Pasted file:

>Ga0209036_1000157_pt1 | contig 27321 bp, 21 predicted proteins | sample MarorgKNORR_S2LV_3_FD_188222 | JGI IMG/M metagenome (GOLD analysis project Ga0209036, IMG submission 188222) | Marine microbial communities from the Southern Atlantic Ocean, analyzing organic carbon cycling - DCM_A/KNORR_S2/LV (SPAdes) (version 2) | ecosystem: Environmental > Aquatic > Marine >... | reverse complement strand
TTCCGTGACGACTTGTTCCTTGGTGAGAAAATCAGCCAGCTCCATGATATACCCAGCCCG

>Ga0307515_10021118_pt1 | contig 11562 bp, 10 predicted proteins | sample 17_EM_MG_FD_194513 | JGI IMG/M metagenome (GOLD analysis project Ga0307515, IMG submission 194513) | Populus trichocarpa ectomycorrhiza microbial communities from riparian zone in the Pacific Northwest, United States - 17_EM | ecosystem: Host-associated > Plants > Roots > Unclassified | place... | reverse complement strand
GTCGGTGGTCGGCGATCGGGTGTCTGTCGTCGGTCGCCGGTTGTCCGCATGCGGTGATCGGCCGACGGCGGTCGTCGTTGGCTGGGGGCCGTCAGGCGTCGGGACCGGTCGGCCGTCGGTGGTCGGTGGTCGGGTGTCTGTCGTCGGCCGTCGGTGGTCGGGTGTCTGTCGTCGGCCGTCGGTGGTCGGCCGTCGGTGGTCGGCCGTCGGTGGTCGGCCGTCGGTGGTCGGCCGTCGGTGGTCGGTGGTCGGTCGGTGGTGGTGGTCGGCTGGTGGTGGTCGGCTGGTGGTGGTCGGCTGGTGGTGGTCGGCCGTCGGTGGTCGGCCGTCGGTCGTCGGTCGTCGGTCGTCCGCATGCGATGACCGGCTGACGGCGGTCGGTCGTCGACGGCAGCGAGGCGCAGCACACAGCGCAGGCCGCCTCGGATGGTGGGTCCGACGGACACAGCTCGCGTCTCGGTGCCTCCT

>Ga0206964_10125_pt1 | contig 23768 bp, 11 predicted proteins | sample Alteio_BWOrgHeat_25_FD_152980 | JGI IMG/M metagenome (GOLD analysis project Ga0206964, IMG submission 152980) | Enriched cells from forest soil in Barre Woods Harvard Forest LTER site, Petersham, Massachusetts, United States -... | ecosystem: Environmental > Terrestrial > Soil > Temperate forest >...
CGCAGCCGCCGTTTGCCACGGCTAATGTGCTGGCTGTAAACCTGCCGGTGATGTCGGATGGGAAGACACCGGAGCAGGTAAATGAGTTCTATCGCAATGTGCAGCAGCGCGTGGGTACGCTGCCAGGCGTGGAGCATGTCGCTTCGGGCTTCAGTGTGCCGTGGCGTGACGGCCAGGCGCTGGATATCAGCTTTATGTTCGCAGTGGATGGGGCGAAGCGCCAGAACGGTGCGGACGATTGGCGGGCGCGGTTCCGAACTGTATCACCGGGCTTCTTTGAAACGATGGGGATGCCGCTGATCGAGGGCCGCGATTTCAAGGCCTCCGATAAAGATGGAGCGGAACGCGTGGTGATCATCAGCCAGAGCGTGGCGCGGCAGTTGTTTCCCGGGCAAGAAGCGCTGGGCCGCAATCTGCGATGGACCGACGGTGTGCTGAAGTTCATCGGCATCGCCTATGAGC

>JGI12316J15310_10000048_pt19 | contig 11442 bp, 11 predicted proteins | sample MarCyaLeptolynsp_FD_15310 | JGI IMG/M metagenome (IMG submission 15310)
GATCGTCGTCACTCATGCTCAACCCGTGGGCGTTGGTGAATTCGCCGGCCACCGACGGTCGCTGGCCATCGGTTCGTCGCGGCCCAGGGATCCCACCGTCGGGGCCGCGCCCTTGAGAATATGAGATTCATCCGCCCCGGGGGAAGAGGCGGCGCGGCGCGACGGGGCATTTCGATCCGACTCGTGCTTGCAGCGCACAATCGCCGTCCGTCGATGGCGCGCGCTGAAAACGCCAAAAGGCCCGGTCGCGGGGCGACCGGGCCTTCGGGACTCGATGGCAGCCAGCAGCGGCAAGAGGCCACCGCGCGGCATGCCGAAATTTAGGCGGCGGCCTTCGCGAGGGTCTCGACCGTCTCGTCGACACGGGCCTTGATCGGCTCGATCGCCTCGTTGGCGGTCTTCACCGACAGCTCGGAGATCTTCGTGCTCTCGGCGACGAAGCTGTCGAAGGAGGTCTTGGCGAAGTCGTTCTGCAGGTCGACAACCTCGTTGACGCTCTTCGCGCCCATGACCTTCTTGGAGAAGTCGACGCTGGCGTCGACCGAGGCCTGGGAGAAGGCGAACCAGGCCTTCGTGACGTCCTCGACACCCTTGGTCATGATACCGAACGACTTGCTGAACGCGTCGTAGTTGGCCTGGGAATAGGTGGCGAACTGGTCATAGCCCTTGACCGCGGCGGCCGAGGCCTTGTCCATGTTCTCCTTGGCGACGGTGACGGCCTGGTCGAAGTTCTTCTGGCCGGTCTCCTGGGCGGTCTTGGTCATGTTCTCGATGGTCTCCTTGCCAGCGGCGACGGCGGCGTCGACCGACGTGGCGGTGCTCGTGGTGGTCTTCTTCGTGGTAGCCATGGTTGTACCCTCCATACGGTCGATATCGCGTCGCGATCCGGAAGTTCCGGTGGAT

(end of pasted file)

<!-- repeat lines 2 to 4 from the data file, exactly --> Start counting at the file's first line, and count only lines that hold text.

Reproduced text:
TTCCGTGACGACTTGTTCCTTGGTGAGAAAATCAGCCAGCTCCATGATATACCCAGCCCG

>Ga0307515_10021118_pt1 | contig 11562 bp, 10 predicted proteins | sample 17_EM_MG_FD_194513 | JGI IMG/M metagenome (GOLD analysis project Ga0307515, IMG submission 194513) | Populus trichocarpa ectomycorrhiza microbial communities from riparian zone in the Pacific Northwest, United States - 17_EM | ecosystem: Host-associated > Plants > Roots > Unclassified | place... | reverse complement strand
GTCGGTGGTCGGCGATCGGGTGTCTGTCGTCGGTCGCCGGTTGTCCGCATGCGGTGATCGGCCGACGGCGGTCGTCGTTGGCTGGGGGCCGTCAGGCGTCGGGACCGGTCGGCCGTCGGTGGTCGGTGGTCGGGTGTCTGTCGTCGGCCGTCGGTGGTCGGGTGTCTGTCGTCGGCCGTCGGTGGTCGGCCGTCGGTGGTCGGCCGTCGGTGGTCGGCCGTCGGTGGTCGGCCGTCGGTGGTCGGTGGTCGGTCGGTGGTGGTGGTCGGCTGGTGGTGGTCGGCTGGTGGTGGTCGGCTGGTGGTGGTCGGCCGTCGGTGGTCGGCCGTCGGTCGTCGGTCGTCGGTCGTCCGCATGCGATGACCGGCTGACGGCGGTCGGTCGTCGACGGCAGCGAGGCGCAGCACACAGCGCAGGCCGCCTCGGATGGTGGGTCCGACGGACACAGCTCGCGTCTCGGTGCCTCCT